A Doll's House, Ibsen's masterwork, has been endlessly revived, reimagined, replayed, knocked off, and parodied, but this production at FringeArts - directed by Norwegian Jo Strømgren - may take the bløtkake.

A cast of fine actors - all familiar faces - makes this puzzling production moving, even though it has been radically truncated from three acts to 60 minutes. Lenny Haas is a surprisingly sympathetic and disheveled Torvald, while Suli Holum's irritating Nora seems to laugh much too much. As the dying, besotted Dr. Rank, Pearce Bunting does much with the little he is given to say and do, and creates a character more like a Chekhovian personality. Trey Lyford as Krogstad seems just aggravated rather than tormented, and Mary Lee Bednarek, as Nora's girlhood friend Christine, is lovely in her desperation, although she is forced to schlep around a giant mailbox.

Instead of a house (realism) or a dollhouse (symbolism) - or any number of other ways to convey the metaphor of Nora's realization that she was first her father's doll and is now her husband's plaything - here we have big packing crates (expressionism?). The characters live in these boxes (with tiny doors and tiny cups) and crawl over them, while the floor is littered with crumpled-up paper.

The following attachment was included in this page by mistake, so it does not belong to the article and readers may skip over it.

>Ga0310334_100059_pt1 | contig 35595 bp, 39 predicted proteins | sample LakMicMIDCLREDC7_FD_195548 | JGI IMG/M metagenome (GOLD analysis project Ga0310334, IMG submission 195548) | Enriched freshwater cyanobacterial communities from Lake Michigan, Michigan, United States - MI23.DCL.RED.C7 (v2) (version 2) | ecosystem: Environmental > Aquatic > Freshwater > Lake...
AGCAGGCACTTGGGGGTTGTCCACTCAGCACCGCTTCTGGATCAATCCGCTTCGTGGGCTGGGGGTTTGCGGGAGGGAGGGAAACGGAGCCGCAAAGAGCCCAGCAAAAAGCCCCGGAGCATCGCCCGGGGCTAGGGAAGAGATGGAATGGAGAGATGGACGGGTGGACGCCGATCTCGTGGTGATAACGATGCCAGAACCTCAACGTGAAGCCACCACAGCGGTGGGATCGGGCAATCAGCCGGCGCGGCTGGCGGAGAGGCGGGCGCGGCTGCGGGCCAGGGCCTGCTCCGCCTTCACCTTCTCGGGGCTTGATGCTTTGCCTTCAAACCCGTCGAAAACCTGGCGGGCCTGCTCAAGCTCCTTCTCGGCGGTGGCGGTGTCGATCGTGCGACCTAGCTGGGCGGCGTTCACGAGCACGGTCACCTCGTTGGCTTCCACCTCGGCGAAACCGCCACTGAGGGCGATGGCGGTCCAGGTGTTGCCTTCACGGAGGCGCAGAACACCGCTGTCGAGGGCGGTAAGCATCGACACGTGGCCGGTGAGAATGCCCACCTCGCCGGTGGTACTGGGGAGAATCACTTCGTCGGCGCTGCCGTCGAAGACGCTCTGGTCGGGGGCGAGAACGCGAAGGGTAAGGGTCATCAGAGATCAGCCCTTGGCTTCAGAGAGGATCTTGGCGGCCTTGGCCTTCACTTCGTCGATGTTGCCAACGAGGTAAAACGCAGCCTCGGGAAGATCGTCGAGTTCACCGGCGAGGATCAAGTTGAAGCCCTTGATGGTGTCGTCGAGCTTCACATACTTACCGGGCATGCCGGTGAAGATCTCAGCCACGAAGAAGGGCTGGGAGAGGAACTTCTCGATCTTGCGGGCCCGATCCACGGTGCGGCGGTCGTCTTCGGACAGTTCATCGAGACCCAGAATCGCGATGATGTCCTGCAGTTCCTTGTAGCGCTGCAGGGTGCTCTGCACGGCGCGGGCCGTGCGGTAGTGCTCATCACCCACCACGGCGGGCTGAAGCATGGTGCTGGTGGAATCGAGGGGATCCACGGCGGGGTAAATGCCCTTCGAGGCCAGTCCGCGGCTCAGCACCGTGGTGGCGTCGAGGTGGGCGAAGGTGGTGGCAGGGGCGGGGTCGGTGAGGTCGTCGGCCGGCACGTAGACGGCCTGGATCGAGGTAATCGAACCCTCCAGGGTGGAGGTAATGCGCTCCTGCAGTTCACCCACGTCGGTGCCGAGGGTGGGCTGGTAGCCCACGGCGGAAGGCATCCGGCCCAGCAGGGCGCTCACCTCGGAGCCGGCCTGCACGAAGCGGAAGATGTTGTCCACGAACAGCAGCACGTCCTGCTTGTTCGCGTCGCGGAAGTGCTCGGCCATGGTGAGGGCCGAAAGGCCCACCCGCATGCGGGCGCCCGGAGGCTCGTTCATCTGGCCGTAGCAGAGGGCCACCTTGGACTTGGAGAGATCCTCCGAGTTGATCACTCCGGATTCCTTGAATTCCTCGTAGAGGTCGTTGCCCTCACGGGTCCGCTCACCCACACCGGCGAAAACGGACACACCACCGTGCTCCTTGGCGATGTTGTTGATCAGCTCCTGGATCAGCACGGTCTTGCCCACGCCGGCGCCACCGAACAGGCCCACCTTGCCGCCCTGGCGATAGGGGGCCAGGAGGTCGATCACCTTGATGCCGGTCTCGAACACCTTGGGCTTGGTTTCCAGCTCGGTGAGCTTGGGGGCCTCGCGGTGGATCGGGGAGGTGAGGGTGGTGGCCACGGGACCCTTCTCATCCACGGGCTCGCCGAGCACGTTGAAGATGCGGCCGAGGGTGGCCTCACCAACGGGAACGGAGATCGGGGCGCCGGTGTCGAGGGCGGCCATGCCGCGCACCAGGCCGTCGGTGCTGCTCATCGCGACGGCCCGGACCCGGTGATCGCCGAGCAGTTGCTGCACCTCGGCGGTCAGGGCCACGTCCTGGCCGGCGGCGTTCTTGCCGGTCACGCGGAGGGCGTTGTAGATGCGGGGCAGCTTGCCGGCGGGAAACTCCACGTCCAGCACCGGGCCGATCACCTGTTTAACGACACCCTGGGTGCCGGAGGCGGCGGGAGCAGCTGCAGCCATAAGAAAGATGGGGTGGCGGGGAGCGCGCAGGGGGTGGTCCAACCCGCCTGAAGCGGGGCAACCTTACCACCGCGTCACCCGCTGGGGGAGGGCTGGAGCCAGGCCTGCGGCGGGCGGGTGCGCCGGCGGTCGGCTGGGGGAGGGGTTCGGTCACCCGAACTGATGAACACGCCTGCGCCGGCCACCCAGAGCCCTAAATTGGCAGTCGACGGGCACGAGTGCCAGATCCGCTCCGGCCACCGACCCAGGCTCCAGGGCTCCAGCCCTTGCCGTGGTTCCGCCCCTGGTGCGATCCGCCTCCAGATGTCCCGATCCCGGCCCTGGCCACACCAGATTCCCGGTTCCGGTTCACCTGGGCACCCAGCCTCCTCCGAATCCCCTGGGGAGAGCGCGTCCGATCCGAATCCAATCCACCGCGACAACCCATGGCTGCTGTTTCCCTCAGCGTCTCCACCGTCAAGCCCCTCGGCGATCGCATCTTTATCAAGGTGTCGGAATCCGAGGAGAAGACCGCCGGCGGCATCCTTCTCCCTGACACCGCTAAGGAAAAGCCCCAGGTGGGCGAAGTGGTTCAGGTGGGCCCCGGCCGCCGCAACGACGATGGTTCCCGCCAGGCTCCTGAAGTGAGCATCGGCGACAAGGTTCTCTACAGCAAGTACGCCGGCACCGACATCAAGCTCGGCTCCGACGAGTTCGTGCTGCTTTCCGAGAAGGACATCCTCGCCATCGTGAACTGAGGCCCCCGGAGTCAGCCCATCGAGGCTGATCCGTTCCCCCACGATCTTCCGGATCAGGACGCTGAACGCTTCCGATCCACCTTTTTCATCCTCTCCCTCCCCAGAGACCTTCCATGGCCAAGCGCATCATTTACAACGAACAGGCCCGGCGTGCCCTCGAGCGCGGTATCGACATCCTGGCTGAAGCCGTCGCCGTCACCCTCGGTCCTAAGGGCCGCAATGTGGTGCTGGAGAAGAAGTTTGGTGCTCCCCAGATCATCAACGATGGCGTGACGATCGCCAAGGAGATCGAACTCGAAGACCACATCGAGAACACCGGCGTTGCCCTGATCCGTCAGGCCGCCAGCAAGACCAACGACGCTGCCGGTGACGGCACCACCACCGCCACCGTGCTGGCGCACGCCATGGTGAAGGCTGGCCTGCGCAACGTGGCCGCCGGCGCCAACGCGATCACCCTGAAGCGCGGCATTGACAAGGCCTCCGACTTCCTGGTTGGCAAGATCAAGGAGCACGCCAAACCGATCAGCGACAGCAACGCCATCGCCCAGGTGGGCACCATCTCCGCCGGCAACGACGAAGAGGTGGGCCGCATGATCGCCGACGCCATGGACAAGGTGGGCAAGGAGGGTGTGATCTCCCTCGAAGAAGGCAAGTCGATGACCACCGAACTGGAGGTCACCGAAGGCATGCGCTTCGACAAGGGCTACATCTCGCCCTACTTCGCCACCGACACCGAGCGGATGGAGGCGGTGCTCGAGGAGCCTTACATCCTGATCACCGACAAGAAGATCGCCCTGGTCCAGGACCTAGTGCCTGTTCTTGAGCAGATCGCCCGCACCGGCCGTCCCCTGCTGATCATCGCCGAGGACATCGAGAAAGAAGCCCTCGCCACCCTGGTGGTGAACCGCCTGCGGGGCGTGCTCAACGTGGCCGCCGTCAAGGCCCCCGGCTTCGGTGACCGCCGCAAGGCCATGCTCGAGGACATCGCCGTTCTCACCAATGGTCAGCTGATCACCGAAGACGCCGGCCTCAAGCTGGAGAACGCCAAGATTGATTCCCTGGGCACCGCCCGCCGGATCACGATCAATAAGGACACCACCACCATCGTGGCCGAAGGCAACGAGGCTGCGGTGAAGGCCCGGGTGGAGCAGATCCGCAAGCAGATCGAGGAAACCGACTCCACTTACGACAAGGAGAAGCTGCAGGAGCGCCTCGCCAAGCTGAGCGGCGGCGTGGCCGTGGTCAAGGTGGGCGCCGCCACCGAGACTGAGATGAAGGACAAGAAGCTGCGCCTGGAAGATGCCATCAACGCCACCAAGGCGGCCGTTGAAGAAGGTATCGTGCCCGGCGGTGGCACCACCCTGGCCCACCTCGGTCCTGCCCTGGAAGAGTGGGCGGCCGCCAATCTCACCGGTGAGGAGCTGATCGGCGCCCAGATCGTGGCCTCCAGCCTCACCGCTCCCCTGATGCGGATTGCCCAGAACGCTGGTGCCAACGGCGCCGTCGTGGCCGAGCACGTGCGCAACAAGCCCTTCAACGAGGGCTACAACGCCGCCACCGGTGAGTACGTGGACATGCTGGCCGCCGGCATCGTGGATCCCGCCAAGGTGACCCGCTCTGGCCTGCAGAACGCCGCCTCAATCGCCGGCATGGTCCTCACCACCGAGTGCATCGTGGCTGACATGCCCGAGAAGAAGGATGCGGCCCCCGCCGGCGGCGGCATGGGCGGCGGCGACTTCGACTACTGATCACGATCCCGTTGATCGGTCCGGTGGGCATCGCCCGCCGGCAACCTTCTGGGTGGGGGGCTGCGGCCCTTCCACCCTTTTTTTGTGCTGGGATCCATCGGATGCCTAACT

Much of what makes Ibsen's play interesting are the complex and subtle relationships. Characters are hindered by internalized gender expectations, suggesting that marriage is a nearly impossible institution. Central is the way the play reveals limitations that society places on women and gives us the chance to watch a woman discover herself. All this is gone.

Ibsen's play is filled with wonderful lines, most of them now eviscerated or changed by Strømgren. Even the famous door slam that should conclude the play - the most famous sound effect in modern drama - has been eliminated. As has the door.

If there were a revelation that accompanied these changes, if I could feel that, suddenly, new light had been shone onto a play I thought I knew well, I would be thrilled. But these changes just seemed messy and damaging, merely serving an auteur impulse.

THEATER REVIEW

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